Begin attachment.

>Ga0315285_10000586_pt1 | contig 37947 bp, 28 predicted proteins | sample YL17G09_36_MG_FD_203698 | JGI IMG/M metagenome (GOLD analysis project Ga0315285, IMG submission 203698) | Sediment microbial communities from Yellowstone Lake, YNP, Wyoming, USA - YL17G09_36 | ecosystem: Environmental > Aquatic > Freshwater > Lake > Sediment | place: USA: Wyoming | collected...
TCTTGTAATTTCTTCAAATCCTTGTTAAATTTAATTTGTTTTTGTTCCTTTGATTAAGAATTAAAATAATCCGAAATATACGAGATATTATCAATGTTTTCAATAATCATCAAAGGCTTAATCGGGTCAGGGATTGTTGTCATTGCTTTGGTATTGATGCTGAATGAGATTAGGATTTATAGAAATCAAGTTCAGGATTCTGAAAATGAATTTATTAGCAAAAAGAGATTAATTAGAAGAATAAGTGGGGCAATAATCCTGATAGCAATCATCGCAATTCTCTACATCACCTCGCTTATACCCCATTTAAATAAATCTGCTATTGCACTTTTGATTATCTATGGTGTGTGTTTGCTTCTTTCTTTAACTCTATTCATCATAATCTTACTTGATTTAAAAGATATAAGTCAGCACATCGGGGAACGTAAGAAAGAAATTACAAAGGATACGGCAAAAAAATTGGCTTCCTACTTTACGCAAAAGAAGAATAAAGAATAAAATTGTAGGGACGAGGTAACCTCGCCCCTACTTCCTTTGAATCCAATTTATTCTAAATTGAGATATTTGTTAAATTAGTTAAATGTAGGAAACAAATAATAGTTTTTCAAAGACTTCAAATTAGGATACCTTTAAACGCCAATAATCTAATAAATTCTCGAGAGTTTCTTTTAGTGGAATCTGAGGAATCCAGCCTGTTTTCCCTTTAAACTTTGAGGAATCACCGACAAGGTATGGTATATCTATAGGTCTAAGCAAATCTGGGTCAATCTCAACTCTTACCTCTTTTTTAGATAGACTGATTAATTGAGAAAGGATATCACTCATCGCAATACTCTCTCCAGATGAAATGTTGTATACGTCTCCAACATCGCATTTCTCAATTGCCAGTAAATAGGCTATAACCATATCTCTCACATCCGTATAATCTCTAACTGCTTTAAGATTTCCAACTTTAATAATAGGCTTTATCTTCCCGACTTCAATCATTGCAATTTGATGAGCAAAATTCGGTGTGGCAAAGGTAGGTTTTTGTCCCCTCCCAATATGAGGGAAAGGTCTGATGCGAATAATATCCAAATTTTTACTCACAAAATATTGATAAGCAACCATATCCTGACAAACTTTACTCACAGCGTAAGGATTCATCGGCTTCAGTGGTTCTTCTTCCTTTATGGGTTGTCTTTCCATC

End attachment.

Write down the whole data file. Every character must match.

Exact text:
>Ga0315285_10000586_pt1 | contig 37947 bp, 28 predicted proteins | sample YL17G09_36_MG_FD_203698 | JGI IMG/M metagenome (GOLD analysis project Ga0315285, IMG submission 203698) | Sediment microbial communities from Yellowstone Lake, YNP, Wyoming, USA - YL17G09_36 | ecosystem: Environmental > Aquatic > Freshwater > Lake > Sediment | place: USA: Wyoming | collected...
TCTTGTAATTTCTTCAAATCCTTGTTAAATTTAATTTGTTTTTGTTCCTTTGATTAAGAATTAAAATAATCCGAAATATACGAGATATTATCAATGTTTTCAATAATCATCAAAGGCTTAATCGGGTCAGGGATTGTTGTCATTGCTTTGGTATTGATGCTGAATGAGATTAGGATTTATAGAAATCAAGTTCAGGATTCTGAAAATGAATTTATTAGCAAAAAGAGATTAATTAGAAGAATAAGTGGGGCAATAATCCTGATAGCAATCATCGCAATTCTCTACATCACCTCGCTTATACCCCATTTAAATAAATCTGCTATTGCACTTTTGATTATCTATGGTGTGTGTTTGCTTCTTTCTTTAACTCTATTCATCATAATCTTACTTGATTTAAAAGATATAAGTCAGCACATCGGGGAACGTAAGAAAGAAATTACAAAGGATACGGCAAAAAAATTGGCTTCCTACTTTACGCAAAAGAAGAATAAAGAATAAAATTGTAGGGACGAGGTAACCTCGCCCCTACTTCCTTTGAATCCAATTTATTCTAAATTGAGATATTTGTTAAATTAGTTAAATGTAGGAAACAAATAATAGTTTTTCAAAGACTTCAAATTAGGATACCTTTAAACGCCAATAATCTAATAAATTCTCGAGAGTTTCTTTTAGTGGAATCTGAGGAATCCAGCCTGTTTTCCCTTTAAACTTTGAGGAATCACCGACAAGGTATGGTATATCTATAGGTCTAAGCAAATCTGGGTCAATCTCAACTCTTACCTCTTTTTTAGATAGACTGATTAATTGAGAAAGGATATCACTCATCGCAATACTCTCTCCAGATGAAATGTTGTATACGTCTCCAACATCGCATTTCTCAATTGCCAGTAAATAGGCTATAACCATATCTCTCACATCCGTATAATCTCTAACTGCTTTAAGATTTCCAACTTTAATAATAGGCTTTATCTTCCCGACTTCAATCATTGCAATTTGATGAGCAAAATTCGGTGTGGCAAAGGTAGGTTTTTGTCCCCTCCCAATATGAGGGAAAGGTCTGATGCGAATAATATCCAAATTTTTACTCACAAAATATTGATAAGCAACCATATCCTGACAAACTTTACTCACAGCGTAAGGATTCATCGGCTTCAGTGGTTCTTCTTCCTTTATGGGTTGTCTTTCCATC